Comprehensive multi-omics analysis of G6PC3 deficiency related congenital neutropenia with inflammatory bowel disease
Guzmán Vega, Francisco J.
Arold, Stefan T.
Ahmed, Syed Osman
KAUST DepartmentBiological and Environmental Science and Engineering (BESE) Division
Computational Bioscience Research Center (CBRC)
Structural Biology and Engineering
KAUST Grant NumberFCC/1/1976-25
Online Publication Date2021-02-25
Print Publication Date2021-03
Permanent link to this recordhttp://hdl.handle.net/10754/667720
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AbstractAutosomal recessive mutations in G6PC3 cause isolated and syndromic congenital neutropenia which includes congenital heart disease and atypical inflammatory bowel disease (IBD). In a highly consanguineous pedigree with novel mutations in G6PC3 and MPL, we performed comprehensive multi-omics analyses. Structural analysis of variant G6PC3 and MPL proteins suggests a damaging effect. A distinct molecular cytokine profile (cytokinome) in the affected proband with IBD was detected. Liquid chromatography-mass spectrometry-based proteomics analysis of the G6PC3 deficient plasma samples identified 460 distinct proteins including 75 upregulated and 73 downregulated proteins. Specifically, the transcription factor GATA4 and LST1 were downregulated while platelet factor 4 (PF4) was upregulated. GATA4 and PF4 have been linked to congenital heart disease and IBD respectively, while LST1 may have perturbed a variety of essential cell functions as it is required for normal cell-cell communication. Together, these studies provide potentially novel insights into the pathogenesis of syndromic congenital G6PC3 deficiency.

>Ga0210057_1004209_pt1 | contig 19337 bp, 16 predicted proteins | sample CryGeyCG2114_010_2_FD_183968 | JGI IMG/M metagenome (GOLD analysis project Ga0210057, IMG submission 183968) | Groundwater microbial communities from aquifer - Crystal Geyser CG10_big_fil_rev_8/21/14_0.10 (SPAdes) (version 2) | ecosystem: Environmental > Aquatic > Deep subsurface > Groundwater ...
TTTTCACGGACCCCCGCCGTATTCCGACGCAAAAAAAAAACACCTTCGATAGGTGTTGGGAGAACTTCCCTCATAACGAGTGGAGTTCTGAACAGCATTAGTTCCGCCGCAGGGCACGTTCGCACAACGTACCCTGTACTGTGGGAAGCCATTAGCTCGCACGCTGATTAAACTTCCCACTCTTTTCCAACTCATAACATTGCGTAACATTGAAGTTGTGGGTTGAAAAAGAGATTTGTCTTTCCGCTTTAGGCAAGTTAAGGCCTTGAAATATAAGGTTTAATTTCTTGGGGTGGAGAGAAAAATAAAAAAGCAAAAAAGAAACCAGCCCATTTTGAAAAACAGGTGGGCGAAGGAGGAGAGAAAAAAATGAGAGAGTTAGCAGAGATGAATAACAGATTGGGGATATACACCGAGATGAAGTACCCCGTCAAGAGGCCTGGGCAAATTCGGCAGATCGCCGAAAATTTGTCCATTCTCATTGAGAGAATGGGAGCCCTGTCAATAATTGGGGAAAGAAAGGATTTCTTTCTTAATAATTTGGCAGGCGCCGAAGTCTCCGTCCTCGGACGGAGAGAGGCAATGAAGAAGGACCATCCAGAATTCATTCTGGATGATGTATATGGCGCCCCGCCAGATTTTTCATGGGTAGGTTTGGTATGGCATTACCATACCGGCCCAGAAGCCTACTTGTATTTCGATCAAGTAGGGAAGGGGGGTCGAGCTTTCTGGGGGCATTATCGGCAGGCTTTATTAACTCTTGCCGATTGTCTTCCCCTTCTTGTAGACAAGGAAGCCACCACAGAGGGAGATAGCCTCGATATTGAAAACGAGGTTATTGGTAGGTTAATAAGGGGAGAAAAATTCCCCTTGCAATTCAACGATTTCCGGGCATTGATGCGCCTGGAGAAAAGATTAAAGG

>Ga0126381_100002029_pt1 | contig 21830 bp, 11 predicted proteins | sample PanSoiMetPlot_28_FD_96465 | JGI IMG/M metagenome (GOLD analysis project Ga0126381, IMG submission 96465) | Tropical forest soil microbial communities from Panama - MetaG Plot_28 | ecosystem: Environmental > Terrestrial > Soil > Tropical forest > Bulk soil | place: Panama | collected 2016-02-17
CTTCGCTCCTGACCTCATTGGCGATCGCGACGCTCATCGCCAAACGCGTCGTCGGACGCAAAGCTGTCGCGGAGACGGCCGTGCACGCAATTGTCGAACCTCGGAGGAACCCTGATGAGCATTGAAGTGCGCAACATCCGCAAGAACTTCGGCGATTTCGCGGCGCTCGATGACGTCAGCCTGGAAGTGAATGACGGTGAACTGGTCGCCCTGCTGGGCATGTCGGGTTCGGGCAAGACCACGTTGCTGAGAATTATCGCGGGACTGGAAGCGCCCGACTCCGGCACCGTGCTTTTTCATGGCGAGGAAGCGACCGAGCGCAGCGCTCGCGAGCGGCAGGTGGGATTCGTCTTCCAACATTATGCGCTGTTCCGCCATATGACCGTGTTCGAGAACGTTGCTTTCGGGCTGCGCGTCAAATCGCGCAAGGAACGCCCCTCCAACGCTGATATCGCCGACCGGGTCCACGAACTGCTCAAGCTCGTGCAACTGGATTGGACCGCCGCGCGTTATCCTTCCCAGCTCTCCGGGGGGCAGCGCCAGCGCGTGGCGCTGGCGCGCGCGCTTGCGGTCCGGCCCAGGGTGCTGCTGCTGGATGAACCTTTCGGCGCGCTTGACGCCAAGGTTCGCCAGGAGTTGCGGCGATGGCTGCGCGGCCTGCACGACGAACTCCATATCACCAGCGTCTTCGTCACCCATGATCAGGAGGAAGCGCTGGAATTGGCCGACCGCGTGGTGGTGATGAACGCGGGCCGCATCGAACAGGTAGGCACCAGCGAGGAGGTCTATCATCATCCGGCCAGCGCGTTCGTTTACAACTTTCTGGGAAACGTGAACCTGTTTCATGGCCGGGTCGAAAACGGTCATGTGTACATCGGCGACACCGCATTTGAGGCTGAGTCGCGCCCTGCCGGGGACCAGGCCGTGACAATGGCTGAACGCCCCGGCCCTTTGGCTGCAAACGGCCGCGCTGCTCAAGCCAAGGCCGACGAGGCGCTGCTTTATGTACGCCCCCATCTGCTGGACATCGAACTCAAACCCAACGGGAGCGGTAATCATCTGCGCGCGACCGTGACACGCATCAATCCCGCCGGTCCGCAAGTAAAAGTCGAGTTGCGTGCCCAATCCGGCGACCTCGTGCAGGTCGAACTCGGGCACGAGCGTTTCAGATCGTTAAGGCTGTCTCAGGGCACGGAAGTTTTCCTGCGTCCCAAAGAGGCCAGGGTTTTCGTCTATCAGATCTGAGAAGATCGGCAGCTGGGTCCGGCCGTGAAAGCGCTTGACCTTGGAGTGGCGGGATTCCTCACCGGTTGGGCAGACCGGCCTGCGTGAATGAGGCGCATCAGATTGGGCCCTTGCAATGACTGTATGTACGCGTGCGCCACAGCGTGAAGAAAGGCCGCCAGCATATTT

CitationDasouki, M., Alaiya, A., ElAmin, T., Shinwari, Z., Monies, D., Abouelhoda, M., … Ahmed, S. O. (2021). Comprehensive multi-omics analysis of G6PC3 deficiency related congenital neutropenia with inflammatory bowel disease. iScience, 102214. doi:10.1016/j.isci.2021.102214
SponsorsThe authors wish to thank all the clinicians who provided routine clinical care for these patients and thank the patients and their families who participated in this project. We also acknowledge the Saudi Human Genome Project for infrastructure and informatics support relating to the NGS work. This work was supported by the National Science, Technology, and Innovation Plan program of Saudi Arabia (KACST 13-BIO1978-20). The work by STA and FJGV was supported by the King Abdullah University of Science and Technology (KAUST) through the Award No. FCC/1/1976-25 from the Office of Sponsored Research (OSR).
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